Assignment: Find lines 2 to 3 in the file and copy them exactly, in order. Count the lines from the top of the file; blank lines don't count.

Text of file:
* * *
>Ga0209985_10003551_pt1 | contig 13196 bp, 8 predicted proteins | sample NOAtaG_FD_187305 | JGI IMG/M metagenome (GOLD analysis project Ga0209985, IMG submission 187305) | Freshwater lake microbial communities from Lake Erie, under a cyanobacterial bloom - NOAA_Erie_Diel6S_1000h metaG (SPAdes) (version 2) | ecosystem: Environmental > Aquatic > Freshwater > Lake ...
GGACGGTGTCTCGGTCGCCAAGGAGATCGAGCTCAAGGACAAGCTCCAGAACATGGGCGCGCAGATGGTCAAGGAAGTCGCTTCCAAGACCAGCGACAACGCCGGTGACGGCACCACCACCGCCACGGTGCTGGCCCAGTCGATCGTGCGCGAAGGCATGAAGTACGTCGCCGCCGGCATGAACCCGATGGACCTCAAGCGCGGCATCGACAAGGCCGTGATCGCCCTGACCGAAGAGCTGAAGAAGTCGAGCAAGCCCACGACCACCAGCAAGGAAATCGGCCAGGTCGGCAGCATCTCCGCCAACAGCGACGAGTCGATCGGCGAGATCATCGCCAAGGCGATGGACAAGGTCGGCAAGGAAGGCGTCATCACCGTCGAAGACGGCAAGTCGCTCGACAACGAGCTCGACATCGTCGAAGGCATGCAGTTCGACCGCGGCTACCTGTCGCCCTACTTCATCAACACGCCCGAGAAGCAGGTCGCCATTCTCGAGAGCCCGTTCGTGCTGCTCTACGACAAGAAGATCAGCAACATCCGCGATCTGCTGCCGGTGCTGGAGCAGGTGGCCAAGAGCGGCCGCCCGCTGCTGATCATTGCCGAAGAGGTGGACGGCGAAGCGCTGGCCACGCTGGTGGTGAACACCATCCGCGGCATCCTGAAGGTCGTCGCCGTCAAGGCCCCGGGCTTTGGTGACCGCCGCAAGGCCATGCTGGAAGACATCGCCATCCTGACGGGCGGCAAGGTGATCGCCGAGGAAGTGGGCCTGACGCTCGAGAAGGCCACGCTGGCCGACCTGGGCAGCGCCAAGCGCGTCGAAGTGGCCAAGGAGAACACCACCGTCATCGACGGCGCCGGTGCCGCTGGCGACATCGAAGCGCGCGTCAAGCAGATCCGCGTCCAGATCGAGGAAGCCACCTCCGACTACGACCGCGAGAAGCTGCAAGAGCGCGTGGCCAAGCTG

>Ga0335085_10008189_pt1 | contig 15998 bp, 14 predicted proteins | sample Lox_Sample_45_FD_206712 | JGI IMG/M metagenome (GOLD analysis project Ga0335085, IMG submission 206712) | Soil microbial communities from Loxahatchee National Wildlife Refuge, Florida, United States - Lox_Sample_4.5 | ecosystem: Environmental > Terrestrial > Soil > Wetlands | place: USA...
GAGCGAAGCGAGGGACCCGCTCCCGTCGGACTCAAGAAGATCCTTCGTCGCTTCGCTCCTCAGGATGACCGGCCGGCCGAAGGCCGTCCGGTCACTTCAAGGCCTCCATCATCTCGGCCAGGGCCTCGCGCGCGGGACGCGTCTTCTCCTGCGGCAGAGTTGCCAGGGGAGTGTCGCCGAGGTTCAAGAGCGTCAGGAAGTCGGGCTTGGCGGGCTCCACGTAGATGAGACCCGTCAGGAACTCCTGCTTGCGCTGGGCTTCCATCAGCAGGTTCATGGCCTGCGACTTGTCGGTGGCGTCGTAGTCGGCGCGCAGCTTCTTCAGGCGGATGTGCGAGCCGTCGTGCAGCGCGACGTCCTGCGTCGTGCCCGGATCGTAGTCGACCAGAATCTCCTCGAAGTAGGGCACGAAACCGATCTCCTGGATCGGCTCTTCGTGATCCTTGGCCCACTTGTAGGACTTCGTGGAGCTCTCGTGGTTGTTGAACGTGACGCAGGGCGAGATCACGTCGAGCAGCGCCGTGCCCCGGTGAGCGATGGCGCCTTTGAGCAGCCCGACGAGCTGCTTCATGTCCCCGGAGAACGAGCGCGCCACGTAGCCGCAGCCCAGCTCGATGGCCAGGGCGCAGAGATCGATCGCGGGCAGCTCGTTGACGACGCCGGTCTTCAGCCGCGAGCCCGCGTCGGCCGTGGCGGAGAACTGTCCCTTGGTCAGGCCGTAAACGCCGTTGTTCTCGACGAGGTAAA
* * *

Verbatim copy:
GGACGGTGTCTCGGTCGCCAAGGAGATCGAGCTCAAGGACAAGCTCCAGAACATGGGCGCGCAGATGGTCAAGGAAGTCGCTTCCAAGACCAGCGACAACGCCGGTGACGGCACCACCACCGCCACGGTGCTGGCCCAGTCGATCGTGCGCGAAGGCATGAAGTACGTCGCCGCCGGCATGAACCCGATGGACCTCAAGCGCGGCATCGACAAGGCCGTGATCGCCCTGACCGAAGAGCTGAAGAAGTCGAGCAAGCCCACGACCACCAGCAAGGAAATCGGCCAGGTCGGCAGCATCTCCGCCAACAGCGACGAGTCGATCGGCGAGATCATCGCCAAGGCGATGGACAAGGTCGGCAAGGAAGGCGTCATCACCGTCGAAGACGGCAAGTCGCTCGACAACGAGCTCGACATCGTCGAAGGCATGCAGTTCGACCGCGGCTACCTGTCGCCCTACTTCATCAACACGCCCGAGAAGCAGGTCGCCATTCTCGAGAGCCCGTTCGTGCTGCTCTACGACAAGAAGATCAGCAACATCCGCGATCTGCTGCCGGTGCTGGAGCAGGTGGCCAAGAGCGGCCGCCCGCTGCTGATCATTGCCGAAGAGGTGGACGGCGAAGCGCTGGCCACGCTGGTGGTGAACACCATCCGCGGCATCCTGAAGGTCGTCGCCGTCAAGGCCCCGGGCTTTGGTGACCGCCGCAAGGCCATGCTGGAAGACATCGCCATCCTGACGGGCGGCAAGGTGATCGCCGAGGAAGTGGGCCTGACGCTCGAGAAGGCCACGCTGGCCGACCTGGGCAGCGCCAAGCGCGTCGAAGTGGCCAAGGAGAACACCACCGTCATCGACGGCGCCGGTGCCGCTGGCGACATCGAAGCGCGCGTCAAGCAGATCCGCGTCCAGATCGAGGAAGCCACCTCCGACTACGACCGCGAGAAGCTGCAAGAGCGCGTGGCCAAGCTG

>Ga0335085_10008189_pt1 | contig 15998 bp, 14 predicted proteins | sample Lox_Sample_45_FD_206712 | JGI IMG/M metagenome (GOLD analysis project Ga0335085, IMG submission 206712) | Soil microbial communities from Loxahatchee National Wildlife Refuge, Florida, United States - Lox_Sample_4.5 | ecosystem: Environmental > Terrestrial > Soil > Wetlands | place: USA...